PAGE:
Great Expectations

‘Oh wow, I bet you’re clever!’

You Must Be the Best!

I think it is safe to say, and I say this without trying to sound pompous, that I am above average when it comes to academic ability. I have a first class master’s degree in particle physics from a prestigious university, and I have published a scientific paper. The usual reactions of people when this comes up in conversation are generally one of a few things. These reactions can range from the automatic assumption that I am socially awkward (which, being honest, is probably true), an arrogant know it all, or am deliberately trying to confuse people. I don’t mind any of that, every specialism comes with it’s stereotypes and niches that the general public don’t understand. And, people will always pass judgement without knowing the full details. That’s just human nature I suppose.

However, the most common reaction, by far, is the automatic assumption that I am of superior intelligence. Now, a degree doesn’t necessarily mean that you are intelligent, or even educated for that matter, but that is not the point I am making here. The point I am making is that the assumption of one’s intelligence automatically has certain expectations. If you are intelligent, you are successful, wealthy, competent, absolutely brilliant at quizzes, and knowledgeable of every topic in the universe. This view is as understandable as it is illogical, but it imposes a unique kind of pressure. If you are smart and you are not the best at what you do, you have failed because that is what you are supposed to be. Of course, thinking like that is incredibly unhealthy, mainly because there will always be someone better than you, and there is always more to learn. Hence, you will spend your entire life chasing an unreachable goal and battling with imposter syndrome.

But What If I Don’t Want to Be the Best?

It sounds a little bit like a humble brag, moaning because other people think I’m rather clever. But, for me, it’s had real implications on my life. Whether those implications are the result of rational thinking or not is irrelevant, the point is that they exist.

I’m the first person in my family to achieve a master’s degree, let alone a science and maths based one (or ‘math’ for my friends across the pond). And, I did my degree purely because I am interested in physics. During the last year of my master’s, I was offered a PhD place. However, about one year in to the PhD, I decided I hated it, and the only reason I was still there was so I could eventually slap a big fat ‘Dr’ in front of my name. I wouldn’t consider myself an egotistical person, so having a title doesn’t really mean anything to me. So, to put it simply, I quit and got a job. About a year and a half later, I’m far happier. Thinking about it in hindsight, I’m not even sure I wanted to undertake a PhD in the first place.

The kicker here, is that when I talk about my years in education, The bits that are remembered or spoken about are the bad bits. Mostly, this involves people asking the questions: ‘So you don’t regret the decision to leave your PhD then?’ or: ‘Why would you leave that amazing opportunity? You could’ve become a tip top scientist, travelled the world, gone down in history, discovered a new way to sit on the loo!’, to which my answers are usually variations of ‘no’ and ‘because I don’t like sitting on loos’ respectively. The fact that I have managed to obtain such academic acomplishments doesn’t even get considered. Why? Because those achievements are expected of me. I’m the smart guy, the nerd, I must succeed at all costs, anything less is a catastrophic failure. The fact that I am much happier now in my current position doesn’t matter, because I quit an opportunity that ‘most don’t even dream about’.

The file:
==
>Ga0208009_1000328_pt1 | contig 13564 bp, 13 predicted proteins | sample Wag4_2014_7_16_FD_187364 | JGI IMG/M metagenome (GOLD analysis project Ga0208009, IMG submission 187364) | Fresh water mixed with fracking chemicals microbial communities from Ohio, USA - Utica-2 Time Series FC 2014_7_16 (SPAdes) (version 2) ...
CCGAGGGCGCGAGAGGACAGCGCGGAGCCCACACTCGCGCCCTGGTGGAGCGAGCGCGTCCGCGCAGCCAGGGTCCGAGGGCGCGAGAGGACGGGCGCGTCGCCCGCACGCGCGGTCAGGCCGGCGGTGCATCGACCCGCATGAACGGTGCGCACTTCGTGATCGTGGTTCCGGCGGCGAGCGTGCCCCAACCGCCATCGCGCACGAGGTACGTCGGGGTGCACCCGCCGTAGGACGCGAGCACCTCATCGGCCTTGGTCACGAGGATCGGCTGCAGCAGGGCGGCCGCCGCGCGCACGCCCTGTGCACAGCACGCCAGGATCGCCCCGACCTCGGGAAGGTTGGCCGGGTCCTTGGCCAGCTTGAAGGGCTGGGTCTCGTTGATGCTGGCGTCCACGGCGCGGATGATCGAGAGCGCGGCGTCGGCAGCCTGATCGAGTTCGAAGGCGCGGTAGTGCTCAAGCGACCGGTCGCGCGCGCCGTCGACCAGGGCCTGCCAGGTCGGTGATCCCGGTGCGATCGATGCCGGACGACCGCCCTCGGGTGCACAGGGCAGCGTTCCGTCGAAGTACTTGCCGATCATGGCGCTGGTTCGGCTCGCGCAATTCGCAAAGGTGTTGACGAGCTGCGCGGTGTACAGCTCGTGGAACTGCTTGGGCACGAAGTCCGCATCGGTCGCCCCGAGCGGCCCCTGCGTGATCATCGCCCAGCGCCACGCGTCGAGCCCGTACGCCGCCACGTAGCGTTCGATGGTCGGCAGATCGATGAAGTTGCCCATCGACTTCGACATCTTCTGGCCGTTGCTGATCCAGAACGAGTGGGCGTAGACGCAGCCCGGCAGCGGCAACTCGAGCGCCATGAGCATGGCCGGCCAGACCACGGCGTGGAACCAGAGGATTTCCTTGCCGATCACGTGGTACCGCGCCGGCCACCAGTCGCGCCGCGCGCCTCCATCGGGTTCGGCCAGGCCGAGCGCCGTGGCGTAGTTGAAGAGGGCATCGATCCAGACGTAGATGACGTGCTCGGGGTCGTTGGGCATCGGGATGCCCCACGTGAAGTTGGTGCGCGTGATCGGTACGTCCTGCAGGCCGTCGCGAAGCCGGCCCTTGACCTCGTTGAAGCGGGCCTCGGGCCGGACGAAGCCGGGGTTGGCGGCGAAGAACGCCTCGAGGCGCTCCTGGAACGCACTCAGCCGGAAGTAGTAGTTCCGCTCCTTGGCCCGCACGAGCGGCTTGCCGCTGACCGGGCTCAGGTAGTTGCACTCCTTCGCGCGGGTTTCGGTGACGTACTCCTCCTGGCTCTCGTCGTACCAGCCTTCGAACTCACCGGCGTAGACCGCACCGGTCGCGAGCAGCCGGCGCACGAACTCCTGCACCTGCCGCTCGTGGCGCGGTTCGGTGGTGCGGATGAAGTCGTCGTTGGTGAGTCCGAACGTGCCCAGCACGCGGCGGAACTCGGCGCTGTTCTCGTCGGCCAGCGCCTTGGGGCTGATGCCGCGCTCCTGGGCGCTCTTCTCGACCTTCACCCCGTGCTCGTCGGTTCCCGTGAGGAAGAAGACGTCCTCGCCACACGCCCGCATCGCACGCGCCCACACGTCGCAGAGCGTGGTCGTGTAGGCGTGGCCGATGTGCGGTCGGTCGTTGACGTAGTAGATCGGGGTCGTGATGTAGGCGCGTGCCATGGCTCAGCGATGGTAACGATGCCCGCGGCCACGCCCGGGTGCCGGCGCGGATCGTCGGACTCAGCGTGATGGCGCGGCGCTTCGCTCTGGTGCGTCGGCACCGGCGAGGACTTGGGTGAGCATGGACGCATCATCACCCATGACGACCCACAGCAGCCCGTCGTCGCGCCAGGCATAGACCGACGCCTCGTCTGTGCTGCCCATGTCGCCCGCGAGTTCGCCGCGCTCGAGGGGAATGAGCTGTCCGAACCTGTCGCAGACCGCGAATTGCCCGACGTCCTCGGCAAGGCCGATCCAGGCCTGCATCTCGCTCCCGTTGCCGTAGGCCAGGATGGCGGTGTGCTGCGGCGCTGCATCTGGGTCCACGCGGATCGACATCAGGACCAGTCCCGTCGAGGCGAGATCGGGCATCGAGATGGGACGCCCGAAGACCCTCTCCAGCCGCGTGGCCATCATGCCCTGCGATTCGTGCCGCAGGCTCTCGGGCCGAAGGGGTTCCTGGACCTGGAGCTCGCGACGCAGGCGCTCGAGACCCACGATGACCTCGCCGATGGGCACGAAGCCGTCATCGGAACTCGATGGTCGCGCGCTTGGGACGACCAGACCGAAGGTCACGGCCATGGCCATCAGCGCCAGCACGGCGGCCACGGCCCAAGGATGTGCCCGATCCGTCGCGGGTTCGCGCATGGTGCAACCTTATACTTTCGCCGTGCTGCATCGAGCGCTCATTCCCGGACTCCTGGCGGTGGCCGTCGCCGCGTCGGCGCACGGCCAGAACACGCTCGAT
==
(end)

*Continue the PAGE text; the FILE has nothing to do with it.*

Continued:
So What is My Point?

This post probably sounds like a massive, irrational rant. It is quite probable that this great pressure to succeed only exists in my head and the thoughtless comments coming from self absorbed people – ‘You must do and be whatever I think you should be! Anyway, what are you doing at the weekend?’. These comments don’t mean anything to them, but they mean a great deal to me.

Anyhow, It got me thinking. We, as people, place a huge amount pressure on ourselves to be certain people and do certain things. This is exacerbated by the fact that we, at least for the introverted members of our society, overthink everything to the nth degree. But the point is, most people could not care less about what we do with our lives. Sure, they may make an undesirable comment that we remember for the rest of time, but that very same comment is forgotten by them almost as quickly as they spouted it out of their big stupid mouths.

So, to end on a bitter-sweet note, from what follows a rather negative post. We can all be whatever or whoever we want to be, regardless of what other people think. The world is full of opinionated people telling us what we can and can’t do or what we should do. But we all end up in the same place in the end, so go easy on yourself.

As always, and until next time, I thank you for the read.


Photo by Japheth Mast on Unsplash

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